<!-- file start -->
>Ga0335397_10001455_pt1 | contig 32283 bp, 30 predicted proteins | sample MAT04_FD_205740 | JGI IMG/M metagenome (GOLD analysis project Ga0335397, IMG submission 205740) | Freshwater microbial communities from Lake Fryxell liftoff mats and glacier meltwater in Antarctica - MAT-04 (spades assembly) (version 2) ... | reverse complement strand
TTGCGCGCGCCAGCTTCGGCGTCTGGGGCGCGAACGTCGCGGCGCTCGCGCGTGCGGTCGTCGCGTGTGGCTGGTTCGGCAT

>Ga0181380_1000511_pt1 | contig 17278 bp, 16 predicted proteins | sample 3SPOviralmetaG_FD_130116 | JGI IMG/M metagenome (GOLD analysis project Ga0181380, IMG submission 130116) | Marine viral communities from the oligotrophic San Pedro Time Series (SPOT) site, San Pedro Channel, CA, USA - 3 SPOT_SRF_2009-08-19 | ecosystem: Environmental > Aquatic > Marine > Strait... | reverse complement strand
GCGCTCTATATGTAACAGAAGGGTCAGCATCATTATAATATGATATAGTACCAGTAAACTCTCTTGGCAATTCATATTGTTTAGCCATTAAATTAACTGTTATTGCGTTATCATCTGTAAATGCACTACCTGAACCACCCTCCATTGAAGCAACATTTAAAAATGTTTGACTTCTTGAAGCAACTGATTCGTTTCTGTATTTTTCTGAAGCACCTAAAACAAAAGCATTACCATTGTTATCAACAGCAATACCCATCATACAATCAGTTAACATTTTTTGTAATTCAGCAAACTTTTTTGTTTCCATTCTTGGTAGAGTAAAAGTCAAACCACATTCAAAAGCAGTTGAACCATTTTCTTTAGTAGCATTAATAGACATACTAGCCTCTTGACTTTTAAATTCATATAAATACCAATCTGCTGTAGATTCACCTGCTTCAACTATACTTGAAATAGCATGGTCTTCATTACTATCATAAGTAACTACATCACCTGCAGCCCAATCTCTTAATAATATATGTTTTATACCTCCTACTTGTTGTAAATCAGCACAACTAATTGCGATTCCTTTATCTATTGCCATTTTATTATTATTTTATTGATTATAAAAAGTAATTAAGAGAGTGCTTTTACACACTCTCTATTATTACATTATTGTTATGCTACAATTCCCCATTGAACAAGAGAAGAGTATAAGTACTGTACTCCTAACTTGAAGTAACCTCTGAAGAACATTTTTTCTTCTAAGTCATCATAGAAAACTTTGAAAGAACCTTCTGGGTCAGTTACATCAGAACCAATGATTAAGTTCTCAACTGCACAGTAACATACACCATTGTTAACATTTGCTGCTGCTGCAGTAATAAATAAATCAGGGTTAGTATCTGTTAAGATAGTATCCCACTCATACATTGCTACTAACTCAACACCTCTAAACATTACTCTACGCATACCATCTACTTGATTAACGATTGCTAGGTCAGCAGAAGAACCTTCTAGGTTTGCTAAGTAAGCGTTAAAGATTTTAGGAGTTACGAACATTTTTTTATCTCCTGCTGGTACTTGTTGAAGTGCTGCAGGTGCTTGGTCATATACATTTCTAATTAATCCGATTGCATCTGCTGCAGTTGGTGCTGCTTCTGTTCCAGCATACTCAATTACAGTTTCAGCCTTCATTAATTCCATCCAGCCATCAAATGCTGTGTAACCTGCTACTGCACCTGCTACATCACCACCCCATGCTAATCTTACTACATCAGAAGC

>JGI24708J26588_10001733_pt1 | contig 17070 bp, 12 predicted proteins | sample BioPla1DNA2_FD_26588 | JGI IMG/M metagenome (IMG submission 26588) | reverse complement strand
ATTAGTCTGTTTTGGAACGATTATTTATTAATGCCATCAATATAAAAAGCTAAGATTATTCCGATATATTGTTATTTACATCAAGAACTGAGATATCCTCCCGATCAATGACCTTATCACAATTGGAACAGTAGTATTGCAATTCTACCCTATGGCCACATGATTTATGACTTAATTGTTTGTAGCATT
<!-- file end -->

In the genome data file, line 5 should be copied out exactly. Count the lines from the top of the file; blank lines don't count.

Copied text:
>JGI24708J26588_10001733_pt1 | contig 17070 bp, 12 predicted proteins | sample BioPla1DNA2_FD_26588 | JGI IMG/M metagenome (IMG submission 26588) | reverse complement strand